How do Hector and Irwin views on the practicality of poetry differ?
For Hector, poetry and literature are a part of his mission to prepare the boys for life. He believes that the effects of memorizing poetry will continue to benefit them long after they have left school. He thinks that literature should be revered and celebrated, not simply trotted out to order to perform well on examinations. By contrast, Irwin only sees poetry through the lens of how it will help the boys do well on their exams. In fact, after arriving at the school, Irwin realizes that the knowledge Hector has imparted is an untapped resource that the boys can draw upon to perform well on their exams. Hector's response to Irwin's assessment is to keep his classroom door locked.
In what ways is The History Boys about unrealized dreams and defeated expectations?
Bennett presents this idea in three ways in the play. First, Mrs. Lintott shares her life’s disappointments in her monologue in which she emphasizes the lack of respect she gets from her male colleagues despite her pedigree. Hector’s disappointments come in the form of his disillusionment towards his career choices once he realizes that there is no place in the world for his brand of teaching anymore. He explains this to Irwin as he warns Irwin not to get trapped in the teaching profession. Posner also suffers from disappointment. He is the most sensitive of the boys and is filled with yearning. Eventually, he is unable to hack it at Cambridge - he drops out and becomes a recluse, obsessing over the achievements of his former sixth-form peers.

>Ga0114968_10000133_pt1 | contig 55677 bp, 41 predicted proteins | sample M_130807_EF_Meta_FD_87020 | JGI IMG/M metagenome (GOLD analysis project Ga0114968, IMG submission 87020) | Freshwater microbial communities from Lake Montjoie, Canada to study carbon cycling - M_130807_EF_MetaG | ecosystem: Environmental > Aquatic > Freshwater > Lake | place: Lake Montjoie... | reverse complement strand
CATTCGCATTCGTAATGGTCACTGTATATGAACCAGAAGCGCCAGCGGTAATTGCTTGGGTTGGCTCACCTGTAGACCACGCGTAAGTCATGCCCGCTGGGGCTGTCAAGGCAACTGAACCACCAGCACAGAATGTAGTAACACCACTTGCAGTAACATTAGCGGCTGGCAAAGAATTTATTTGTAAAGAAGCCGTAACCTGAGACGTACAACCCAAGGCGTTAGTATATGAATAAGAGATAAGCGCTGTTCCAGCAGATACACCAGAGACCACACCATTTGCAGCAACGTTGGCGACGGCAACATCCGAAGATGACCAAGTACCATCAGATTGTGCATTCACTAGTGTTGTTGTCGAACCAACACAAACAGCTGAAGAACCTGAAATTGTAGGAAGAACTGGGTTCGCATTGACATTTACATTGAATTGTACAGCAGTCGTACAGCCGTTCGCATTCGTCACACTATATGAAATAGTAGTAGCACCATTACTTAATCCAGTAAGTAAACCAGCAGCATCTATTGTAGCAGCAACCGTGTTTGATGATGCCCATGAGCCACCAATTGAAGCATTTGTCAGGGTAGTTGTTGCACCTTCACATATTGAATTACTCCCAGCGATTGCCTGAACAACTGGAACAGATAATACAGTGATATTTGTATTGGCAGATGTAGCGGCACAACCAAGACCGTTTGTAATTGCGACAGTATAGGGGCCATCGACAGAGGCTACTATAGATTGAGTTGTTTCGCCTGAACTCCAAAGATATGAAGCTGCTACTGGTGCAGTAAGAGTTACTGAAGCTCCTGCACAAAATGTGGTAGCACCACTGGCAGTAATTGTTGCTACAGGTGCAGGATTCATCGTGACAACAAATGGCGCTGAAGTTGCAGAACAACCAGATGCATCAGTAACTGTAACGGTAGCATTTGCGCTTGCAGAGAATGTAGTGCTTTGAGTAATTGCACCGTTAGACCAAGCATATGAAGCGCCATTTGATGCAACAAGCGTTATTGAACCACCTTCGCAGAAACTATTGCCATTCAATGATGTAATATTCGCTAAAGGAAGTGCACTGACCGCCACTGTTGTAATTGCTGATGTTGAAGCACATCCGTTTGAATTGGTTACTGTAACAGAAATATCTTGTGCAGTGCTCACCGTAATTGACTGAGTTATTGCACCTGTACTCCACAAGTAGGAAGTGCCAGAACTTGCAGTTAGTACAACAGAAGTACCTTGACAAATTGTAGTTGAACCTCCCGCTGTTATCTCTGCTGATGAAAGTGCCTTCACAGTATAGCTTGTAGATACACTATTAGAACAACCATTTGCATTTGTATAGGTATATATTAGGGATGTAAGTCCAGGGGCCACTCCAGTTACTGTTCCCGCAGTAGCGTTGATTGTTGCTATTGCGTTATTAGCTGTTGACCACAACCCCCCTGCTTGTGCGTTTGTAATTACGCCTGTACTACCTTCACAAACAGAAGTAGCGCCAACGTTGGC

Where is comedy present in the play and how does Bennett use it?
Most of Hector's lessons have a comedic element. From the poems that the boys recite to the scenes they act out, Hector uses comedy as a teaching tool so that his lessons are more enjoyable. He cares that the boys absorb what he is teaching them. Bennett also uses comedy to frame Hector's molestation of the boys. Bennett once said in an interview, " I think I've been criticized for not taking [the molestation plot line] seriously enough. I'm afraid I don't take that very seriously if they're 17 or 18, I think they are actually much wiser than Hector. Hector is the child, not them" (Telegraph). Indeed, the boys are very aware of what they're in for once they accept a ride with Hector to the point of laughing about it. Dakin even tells Irwin that "Hector is a joke." By infusing Hector's actions with comedy, the boys reject (whether knowingly or not) the inappropriateness of his actions. Ultimately, though, the joke is on Hector.
In what ways are Hector and Irwin imbued with pathos?
Bennett imbues Hector with hypocrisy and a touch of sadness in that Hector uses his eccentric teaching to mask his indiscreet behavior with the boys. Despite all of his grand ideas about life, his own life is rather unimpressive. In the scene in which Hector cries, both the boys (and the audience) are meant to pity Hector, or even to sympathize with him. Irwin has a similarly pitiable life. Single and living on the outskirts of town, Irwin lives a life of repression and half-truths.
How does Irwin represent secrets and lies?
Irwin surrounds himself with lies and half-truths. First, he lies to the boys about where he went to college. Next, his teaching style is about finding a way to answer questions with lies. Finally, he lies about his sexual orientation in his conversation with Mrs. Lintott, while attempting to conceal his affection for Dakin.